3 August 2022

The 8 best cabbage substitutes for your recipes

By Killian

There are many varieties of cabbage to choose from, but there are also other vegetables that you can use to substitute cabbage when you run out or just don’t like the taste of it.

If you are looking for a cabbage substitute, start with the other types of cabbage, which are usually the best alternatives in terms of similarities. Depending on your recipe, you can also expand your range of options to others.

The best substitutes for cabbage

Despite being widely used in many recipes, cabbage is often overlooked and not considered anything special. Actually, this vegetable has a lot to offer, since although it is low in calories, it is rich in nutrients such as

  • Vitamins (B6, C, K)
  • proteins
  • fibers
  • Calcium
  • Magnesium
  • Potassium
  • folate
  • Manganese

Plus, it aids digestion and can reduce inflammation, as well as lower your risk of heart disease.

Cabbage comes in different varieties and colors, which are not exactly the same but can be interchangeable. The most common variety is green cabbage, also called white cabbage.

Red cabbage is the other well-known variety of common cabbage. A head of red cabbage is slightly smaller than a head of green cabbage, and despite the name, its color is actually purple—in fact, it’s also called “purple cabbage.”

This variety of cabbage is actually considered a superfood because it contains 10 times more vitamins and cancer-fighting flavonoids than green cabbage, but when making recipes, these two cabbages can be used interchangeably because they taste the same.

Cabbage is a fundamental ingredient for famous dishes such as Korean kimchi or German sauerkraut. When you run out of cabbage, or perhaps the recipe doesn’t call for enough cabbage to warrant a trip to the grocery store, you can try one of the following cabbage substitutes.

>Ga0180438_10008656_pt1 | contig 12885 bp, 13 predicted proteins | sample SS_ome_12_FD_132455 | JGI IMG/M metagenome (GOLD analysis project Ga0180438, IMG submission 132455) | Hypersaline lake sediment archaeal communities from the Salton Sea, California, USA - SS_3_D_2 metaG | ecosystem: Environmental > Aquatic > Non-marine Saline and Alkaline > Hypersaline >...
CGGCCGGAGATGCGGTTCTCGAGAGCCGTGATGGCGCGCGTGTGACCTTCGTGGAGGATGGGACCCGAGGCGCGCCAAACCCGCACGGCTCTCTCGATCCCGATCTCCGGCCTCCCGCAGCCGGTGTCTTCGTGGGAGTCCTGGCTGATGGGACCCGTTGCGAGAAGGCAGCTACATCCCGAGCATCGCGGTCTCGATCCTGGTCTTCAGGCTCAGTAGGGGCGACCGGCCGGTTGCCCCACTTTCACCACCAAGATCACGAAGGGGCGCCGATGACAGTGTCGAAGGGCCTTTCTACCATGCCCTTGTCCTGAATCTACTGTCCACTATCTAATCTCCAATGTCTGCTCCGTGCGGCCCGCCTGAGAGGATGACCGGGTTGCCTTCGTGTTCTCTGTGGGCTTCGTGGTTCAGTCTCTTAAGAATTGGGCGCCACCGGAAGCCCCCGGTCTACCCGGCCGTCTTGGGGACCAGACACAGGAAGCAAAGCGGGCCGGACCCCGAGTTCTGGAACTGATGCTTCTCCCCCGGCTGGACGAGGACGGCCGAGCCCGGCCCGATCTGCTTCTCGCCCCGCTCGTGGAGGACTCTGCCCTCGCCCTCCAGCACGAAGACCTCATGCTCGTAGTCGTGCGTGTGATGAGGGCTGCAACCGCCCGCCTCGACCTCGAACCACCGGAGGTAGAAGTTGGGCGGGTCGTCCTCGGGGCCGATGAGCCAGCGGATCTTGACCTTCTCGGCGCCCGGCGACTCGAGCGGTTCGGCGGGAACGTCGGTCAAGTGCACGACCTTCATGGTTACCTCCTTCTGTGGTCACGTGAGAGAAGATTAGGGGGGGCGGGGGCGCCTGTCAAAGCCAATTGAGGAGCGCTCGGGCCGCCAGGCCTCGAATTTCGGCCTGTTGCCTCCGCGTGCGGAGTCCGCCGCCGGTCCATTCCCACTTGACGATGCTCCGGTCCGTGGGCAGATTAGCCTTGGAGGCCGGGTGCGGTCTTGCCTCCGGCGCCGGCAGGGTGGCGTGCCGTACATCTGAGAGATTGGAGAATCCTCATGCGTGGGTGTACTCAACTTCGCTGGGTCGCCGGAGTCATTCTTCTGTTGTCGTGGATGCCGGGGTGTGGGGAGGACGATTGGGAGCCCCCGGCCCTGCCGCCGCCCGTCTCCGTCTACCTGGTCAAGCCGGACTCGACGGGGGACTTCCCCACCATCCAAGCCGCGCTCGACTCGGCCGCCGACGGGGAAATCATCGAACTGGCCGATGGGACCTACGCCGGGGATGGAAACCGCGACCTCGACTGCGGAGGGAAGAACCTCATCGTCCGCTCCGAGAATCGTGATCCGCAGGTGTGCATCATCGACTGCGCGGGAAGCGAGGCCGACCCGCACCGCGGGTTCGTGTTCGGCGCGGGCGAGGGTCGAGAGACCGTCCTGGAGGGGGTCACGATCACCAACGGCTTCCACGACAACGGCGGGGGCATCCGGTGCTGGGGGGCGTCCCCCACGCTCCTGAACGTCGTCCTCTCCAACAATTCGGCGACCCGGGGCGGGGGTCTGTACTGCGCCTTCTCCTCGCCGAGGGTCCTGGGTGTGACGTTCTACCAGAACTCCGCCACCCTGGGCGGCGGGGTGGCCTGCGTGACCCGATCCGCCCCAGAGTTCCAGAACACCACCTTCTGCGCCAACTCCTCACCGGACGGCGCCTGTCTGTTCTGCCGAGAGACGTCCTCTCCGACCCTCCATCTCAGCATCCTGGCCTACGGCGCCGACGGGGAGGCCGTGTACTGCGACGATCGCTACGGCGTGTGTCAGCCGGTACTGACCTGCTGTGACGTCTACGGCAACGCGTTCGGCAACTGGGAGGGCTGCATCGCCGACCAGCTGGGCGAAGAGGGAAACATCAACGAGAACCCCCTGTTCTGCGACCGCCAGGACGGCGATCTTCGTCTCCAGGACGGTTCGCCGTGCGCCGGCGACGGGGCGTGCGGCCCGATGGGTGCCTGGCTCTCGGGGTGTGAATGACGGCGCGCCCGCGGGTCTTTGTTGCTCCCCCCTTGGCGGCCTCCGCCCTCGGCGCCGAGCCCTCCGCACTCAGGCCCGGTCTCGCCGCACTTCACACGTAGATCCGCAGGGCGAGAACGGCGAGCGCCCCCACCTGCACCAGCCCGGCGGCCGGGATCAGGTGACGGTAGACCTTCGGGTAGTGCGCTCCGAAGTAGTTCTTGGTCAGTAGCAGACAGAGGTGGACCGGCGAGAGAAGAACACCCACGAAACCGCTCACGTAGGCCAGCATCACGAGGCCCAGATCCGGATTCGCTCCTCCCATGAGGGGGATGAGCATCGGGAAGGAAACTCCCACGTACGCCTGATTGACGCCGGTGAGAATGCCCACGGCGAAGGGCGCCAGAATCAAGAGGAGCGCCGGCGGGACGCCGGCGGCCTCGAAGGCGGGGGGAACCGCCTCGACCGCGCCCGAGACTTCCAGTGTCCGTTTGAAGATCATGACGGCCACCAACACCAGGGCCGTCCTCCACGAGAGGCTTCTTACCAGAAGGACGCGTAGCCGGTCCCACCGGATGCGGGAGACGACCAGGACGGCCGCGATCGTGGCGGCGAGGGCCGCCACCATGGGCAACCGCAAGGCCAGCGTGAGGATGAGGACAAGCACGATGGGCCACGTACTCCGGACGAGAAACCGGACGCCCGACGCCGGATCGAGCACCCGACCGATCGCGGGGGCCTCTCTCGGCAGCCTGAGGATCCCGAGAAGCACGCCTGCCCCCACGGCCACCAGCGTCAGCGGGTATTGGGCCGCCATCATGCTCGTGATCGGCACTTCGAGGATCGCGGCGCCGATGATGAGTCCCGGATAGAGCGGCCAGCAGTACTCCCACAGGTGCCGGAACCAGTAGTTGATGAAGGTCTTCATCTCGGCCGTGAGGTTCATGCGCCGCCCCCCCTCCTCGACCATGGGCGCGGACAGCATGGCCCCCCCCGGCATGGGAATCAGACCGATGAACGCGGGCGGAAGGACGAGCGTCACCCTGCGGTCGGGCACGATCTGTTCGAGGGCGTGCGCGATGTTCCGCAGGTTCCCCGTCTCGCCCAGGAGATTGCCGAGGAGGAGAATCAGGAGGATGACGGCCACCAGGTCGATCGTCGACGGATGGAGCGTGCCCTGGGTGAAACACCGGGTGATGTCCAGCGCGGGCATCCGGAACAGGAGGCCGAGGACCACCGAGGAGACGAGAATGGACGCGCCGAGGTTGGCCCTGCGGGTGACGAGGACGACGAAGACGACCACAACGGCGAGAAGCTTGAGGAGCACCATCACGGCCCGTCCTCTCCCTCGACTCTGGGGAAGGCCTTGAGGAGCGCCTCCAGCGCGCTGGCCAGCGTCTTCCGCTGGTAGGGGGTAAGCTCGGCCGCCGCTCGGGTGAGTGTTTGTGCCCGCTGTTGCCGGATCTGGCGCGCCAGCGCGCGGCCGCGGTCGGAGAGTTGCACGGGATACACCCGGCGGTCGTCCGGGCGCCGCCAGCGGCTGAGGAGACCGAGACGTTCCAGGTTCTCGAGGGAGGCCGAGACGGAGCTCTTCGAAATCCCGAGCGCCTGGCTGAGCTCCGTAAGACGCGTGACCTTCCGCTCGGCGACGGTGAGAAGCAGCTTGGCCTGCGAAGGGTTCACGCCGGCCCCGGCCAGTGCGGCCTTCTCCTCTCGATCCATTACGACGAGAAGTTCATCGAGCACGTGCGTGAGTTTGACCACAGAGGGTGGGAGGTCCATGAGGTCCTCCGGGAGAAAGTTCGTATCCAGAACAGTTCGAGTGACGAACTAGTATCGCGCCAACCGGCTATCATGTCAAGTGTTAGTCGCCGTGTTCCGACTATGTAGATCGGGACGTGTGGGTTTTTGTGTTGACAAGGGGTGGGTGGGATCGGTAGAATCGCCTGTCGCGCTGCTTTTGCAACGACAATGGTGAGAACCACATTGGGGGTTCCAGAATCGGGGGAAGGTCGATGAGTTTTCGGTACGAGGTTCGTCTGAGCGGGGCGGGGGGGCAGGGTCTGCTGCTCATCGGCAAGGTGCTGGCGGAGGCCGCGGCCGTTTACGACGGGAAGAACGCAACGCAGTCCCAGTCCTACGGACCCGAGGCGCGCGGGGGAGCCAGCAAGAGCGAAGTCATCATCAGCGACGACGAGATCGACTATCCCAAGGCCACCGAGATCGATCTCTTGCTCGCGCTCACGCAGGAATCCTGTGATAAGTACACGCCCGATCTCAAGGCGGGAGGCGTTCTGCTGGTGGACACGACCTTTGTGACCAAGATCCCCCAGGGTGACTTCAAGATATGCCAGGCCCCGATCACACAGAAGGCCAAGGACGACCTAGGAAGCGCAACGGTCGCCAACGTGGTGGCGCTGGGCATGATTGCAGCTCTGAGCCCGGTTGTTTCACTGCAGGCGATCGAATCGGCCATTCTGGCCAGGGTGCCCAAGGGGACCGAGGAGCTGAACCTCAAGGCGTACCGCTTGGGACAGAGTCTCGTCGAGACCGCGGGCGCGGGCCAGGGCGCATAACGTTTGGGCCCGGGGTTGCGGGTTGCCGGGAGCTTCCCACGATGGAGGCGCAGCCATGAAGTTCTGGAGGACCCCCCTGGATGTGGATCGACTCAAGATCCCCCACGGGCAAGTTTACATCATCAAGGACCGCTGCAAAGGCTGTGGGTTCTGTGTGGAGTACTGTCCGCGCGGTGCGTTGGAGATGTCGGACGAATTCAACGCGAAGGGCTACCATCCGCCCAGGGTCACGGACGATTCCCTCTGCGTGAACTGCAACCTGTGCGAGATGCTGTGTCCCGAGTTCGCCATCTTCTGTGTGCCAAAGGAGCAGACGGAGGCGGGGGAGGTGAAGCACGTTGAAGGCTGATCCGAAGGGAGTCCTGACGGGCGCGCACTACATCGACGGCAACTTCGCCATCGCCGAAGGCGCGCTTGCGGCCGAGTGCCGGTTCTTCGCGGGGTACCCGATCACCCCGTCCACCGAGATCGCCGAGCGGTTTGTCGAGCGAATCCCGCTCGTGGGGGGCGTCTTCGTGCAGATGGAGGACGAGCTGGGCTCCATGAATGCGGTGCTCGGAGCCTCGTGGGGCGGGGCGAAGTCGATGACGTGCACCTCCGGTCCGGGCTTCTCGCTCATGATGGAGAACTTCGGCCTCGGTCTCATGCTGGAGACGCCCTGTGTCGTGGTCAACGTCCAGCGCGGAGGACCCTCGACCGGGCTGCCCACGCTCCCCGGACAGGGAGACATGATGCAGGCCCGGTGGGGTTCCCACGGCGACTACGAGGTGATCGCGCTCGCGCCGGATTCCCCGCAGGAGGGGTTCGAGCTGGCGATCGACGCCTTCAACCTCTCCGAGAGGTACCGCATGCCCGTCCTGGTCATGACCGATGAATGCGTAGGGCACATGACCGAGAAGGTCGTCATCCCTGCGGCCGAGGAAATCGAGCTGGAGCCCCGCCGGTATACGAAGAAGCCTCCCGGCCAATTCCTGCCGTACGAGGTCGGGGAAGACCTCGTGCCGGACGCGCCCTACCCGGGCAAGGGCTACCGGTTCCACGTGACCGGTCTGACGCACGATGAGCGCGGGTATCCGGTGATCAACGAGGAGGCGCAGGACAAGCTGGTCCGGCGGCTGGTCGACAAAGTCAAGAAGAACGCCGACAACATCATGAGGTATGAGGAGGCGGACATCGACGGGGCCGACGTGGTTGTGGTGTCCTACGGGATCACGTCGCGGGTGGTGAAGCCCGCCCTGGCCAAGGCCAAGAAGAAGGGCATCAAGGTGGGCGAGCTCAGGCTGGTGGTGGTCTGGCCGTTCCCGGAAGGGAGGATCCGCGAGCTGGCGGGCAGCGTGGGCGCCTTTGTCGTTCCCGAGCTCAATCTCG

1. Napa cabbage

Napa cabbage, also known as Chinese cabbage, is the main ingredient in Korean kimchi, which has become increasingly popular around the world in recent years.

Napa cabbage differs from red and green cabbage in that it is shaped like a rugby ball and has yellowish leaves. It belongs to a different family than the more common cabbages; specifically, it is rumored to be a cross between a turnip and a bok choy.

Although it’s great when added raw to salads and stews, its mild, slightly sweet flavor makes it a great cabbage alternative in stir-fry recipes or when stuffing meatballs.

You can find napa cabbage in any grocery store, although when possible it is recommended to buy it from an Asian store or market because they tend to have the freshest and juiciest napa cabbage.

2. Brussels sprouts

If you are looking for a cabbage-like vegetable, look no further than Brussels sprouts. These little round vegetables are in the same family as cabbages and are actually considered to be little cabbages.

Brussels sprouts are rich in minerals and vitamins, especially vitamins K and C, which help support the immune system and improve bone health. The fibers contained in Brussels sprouts also promote digestion and intestinal health.

It is best to avoid boiling Brussels sprouts, as the process makes them sulfurous and unpleasant-tasting, which is why these little sprouts used to be very unpopular, especially with children.

The most common way to use Brussels sprouts is to cut and clean them before cooking. They make a good substitute for shredded collards in your recipes, but they also make a nice stand-alone garnish.

3. Savoy cabbage

Savoy cabbage is the ideal cabbage substitute in soup recipes, hot pots, or even stuffed. Like all varieties of cabbage, it is rich in nutrients, especially vitamin C, which acts as a shield against free radicals, responsible for the destruction of our cells.

The leaves of Savoy cabbage are not as crisp as regular cabbage, so if your dish lacks a crispy feel and you’ve run out of cabbage alternatives, you should look for other vegetables like cucumber or celery. , although its flavor will not be exactly the same.

Savoy cabbage is also very good sautéed or roasted. For people who have digestive problems or weak intestines, savoy cabbage can be boiled in water with cumin seeds or green anise before adding it to the normal recipe.

4. Choy Sum

Choy sum can easily be confused with Napa cabbage or Bok Choy because it is often labeled “bok choy.” In fact, it is native to China and is widely used in traditional Chinese cooking.

It can be described as a smaller, more delicate version of Bok Choy and is very similar to broccoli. It has a juicy, sweet-sour flavor and a crunchy texture.

Choy sum is delicious when served grilled or stir-fried and is packed with nutrients including protein, calcium, iron, vitamin A, and vitamin C.